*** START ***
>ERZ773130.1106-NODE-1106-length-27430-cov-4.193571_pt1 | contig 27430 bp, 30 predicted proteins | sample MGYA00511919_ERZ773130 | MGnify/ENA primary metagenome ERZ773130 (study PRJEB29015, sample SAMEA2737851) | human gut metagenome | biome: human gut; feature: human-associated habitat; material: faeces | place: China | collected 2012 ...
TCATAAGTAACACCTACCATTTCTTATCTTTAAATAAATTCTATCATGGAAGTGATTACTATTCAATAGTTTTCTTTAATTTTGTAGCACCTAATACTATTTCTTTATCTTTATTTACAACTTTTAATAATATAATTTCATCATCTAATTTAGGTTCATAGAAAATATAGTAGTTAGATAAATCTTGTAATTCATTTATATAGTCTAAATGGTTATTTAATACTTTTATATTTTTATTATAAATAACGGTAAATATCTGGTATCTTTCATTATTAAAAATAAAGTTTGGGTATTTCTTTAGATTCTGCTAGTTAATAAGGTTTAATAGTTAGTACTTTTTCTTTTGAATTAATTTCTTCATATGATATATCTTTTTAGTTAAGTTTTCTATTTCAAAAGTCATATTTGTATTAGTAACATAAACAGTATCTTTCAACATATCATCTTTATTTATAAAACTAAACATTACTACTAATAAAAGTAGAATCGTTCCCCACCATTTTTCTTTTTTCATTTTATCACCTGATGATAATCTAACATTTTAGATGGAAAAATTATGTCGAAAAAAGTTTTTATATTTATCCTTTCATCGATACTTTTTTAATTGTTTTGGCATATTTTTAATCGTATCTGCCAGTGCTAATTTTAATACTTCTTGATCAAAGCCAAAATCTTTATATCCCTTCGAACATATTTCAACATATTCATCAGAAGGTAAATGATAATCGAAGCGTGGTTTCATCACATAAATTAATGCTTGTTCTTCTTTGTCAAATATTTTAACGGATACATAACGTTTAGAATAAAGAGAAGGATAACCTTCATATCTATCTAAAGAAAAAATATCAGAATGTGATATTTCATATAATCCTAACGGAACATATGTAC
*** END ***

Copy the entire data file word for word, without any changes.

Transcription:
>ERZ773130.1106-NODE-1106-length-27430-cov-4.193571_pt1 | contig 27430 bp, 30 predicted proteins | sample MGYA00511919_ERZ773130 | MGnify/ENA primary metagenome ERZ773130 (study PRJEB29015, sample SAMEA2737851) | human gut metagenome | biome: human gut; feature: human-associated habitat; material: faeces | place: China | collected 2012 ...
TCATAAGTAACACCTACCATTTCTTATCTTTAAATAAATTCTATCATGGAAGTGATTACTATTCAATAGTTTTCTTTAATTTTGTAGCACCTAATACTATTTCTTTATCTTTATTTACAACTTTTAATAATATAATTTCATCATCTAATTTAGGTTCATAGAAAATATAGTAGTTAGATAAATCTTGTAATTCATTTATATAGTCTAAATGGTTATTTAATACTTTTATATTTTTATTATAAATAACGGTAAATATCTGGTATCTTTCATTATTAAAAATAAAGTTTGGGTATTTCTTTAGATTCTGCTAGTTAATAAGGTTTAATAGTTAGTACTTTTTCTTTTGAATTAATTTCTTCATATGATATATCTTTTTAGTTAAGTTTTCTATTTCAAAAGTCATATTTGTATTAGTAACATAAACAGTATCTTTCAACATATCATCTTTATTTATAAAACTAAACATTACTACTAATAAAAGTAGAATCGTTCCCCACCATTTTTCTTTTTTCATTTTATCACCTGATGATAATCTAACATTTTAGATGGAAAAATTATGTCGAAAAAAGTTTTTATATTTATCCTTTCATCGATACTTTTTTAATTGTTTTGGCATATTTTTAATCGTATCTGCCAGTGCTAATTTTAATACTTCTTGATCAAAGCCAAAATCTTTATATCCCTTCGAACATATTTCAACATATTCATCAGAAGGTAAATGATAATCGAAGCGTGGTTTCATCACATAAATTAATGCTTGTTCTTCTTTGTCAAATATTTTAACGGATACATAACGTTTAGAATAAAGAGAAGGATAACCTTCATATCTATCTAAAGAAAAAATATCAGAATGTGATATTTCATATAATCCTAACGGAACATATGTAC